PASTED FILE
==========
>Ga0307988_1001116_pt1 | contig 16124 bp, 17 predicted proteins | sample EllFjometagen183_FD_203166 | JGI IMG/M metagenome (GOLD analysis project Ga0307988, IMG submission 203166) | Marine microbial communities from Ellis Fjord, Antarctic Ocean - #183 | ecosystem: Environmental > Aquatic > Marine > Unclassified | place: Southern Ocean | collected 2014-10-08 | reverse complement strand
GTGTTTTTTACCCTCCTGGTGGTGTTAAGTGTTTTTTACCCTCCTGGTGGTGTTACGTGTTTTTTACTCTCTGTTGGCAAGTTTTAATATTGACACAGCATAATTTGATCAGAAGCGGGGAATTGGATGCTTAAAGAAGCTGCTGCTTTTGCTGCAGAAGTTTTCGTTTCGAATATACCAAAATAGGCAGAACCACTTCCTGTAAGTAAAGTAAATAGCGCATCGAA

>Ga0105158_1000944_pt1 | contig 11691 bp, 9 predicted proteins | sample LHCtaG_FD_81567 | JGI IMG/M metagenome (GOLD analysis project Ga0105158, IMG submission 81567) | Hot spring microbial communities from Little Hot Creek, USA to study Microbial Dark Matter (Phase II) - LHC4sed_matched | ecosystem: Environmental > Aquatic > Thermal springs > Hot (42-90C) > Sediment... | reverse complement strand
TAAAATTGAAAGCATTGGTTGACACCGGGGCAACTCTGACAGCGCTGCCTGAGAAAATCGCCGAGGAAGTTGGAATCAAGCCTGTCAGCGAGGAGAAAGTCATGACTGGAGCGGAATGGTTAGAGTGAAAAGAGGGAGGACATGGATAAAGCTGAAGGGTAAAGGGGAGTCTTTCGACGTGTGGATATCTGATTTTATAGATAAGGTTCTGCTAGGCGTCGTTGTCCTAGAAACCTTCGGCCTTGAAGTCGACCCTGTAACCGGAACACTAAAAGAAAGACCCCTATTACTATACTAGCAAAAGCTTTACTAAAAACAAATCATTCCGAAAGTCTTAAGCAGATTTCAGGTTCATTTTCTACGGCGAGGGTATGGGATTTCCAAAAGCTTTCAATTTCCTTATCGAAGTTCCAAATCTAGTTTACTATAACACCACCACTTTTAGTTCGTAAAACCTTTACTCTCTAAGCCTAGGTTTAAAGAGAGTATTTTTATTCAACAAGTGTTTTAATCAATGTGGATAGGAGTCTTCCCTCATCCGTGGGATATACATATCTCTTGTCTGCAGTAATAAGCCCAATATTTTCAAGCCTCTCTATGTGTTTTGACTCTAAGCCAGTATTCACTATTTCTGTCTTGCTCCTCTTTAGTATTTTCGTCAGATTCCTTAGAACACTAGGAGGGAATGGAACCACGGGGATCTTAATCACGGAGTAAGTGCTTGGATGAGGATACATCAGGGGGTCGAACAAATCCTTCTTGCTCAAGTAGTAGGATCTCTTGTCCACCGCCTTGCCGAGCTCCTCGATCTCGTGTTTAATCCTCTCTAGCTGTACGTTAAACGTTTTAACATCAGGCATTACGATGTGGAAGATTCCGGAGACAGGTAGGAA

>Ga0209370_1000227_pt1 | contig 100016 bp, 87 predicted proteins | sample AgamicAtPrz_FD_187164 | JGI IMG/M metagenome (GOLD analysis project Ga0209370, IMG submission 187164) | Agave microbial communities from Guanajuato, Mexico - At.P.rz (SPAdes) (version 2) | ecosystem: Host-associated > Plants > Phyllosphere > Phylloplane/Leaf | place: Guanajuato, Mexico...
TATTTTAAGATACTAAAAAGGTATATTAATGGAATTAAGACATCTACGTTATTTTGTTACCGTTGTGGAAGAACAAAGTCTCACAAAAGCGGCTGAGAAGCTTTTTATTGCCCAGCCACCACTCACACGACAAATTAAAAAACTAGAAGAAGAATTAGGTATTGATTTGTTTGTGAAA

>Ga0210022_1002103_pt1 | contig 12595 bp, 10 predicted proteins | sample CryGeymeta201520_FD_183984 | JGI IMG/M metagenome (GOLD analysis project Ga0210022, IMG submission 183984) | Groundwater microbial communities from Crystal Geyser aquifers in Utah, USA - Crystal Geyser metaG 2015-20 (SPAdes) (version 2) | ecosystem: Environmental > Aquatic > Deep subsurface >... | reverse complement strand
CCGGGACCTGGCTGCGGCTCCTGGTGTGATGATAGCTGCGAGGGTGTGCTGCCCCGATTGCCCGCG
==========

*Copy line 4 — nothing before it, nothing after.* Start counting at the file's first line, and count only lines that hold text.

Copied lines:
TAAAATTGAAAGCATTGGTTGACACCGGGGCAACTCTGACAGCGCTGCCTGAGAAAATCGCCGAGGAAGTTGGAATCAAGCCTGTCAGCGAGGAGAAAGTCATGACTGGAGCGGAATGGTTAGAGTGAAAAGAGGGAGGACATGGATAAAGCTGAAGGGTAAAGGGGAGTCTTTCGACGTGTGGATATCTGATTTTATAGATAAGGTTCTGCTAGGCGTCGTTGTCCTAGAAACCTTCGGCCTTGAAGTCGACCCTGTAACCGGAACACTAAAAGAAAGACCCCTATTACTATACTAGCAAAAGCTTTACTAAAAACAAATCATTCCGAAAGTCTTAAGCAGATTTCAGGTTCATTTTCTACGGCGAGGGTATGGGATTTCCAAAAGCTTTCAATTTCCTTATCGAAGTTCCAAATCTAGTTTACTATAACACCACCACTTTTAGTTCGTAAAACCTTTACTCTCTAAGCCTAGGTTTAAAGAGAGTATTTTTATTCAACAAGTGTTTTAATCAATGTGGATAGGAGTCTTCCCTCATCCGTGGGATATACATATCTCTTGTCTGCAGTAATAAGCCCAATATTTTCAAGCCTCTCTATGTGTTTTGACTCTAAGCCAGTATTCACTATTTCTGTCTTGCTCCTCTTTAGTATTTTCGTCAGATTCCTTAGAACACTAGGAGGGAATGGAACCACGGGGATCTTAATCACGGAGTAAGTGCTTGGATGAGGATACATCAGGGGGTCGAACAAATCCTTCTTGCTCAAGTAGTAGGATCTCTTGTCCACCGCCTTGCCGAGCTCCTCGATCTCGTGTTTAATCCTCTCTAGCTGTACGTTAAACGTTTTAACATCAGGCATTACGATGTGGAAGATTCCGGAGACAGGTAGGAA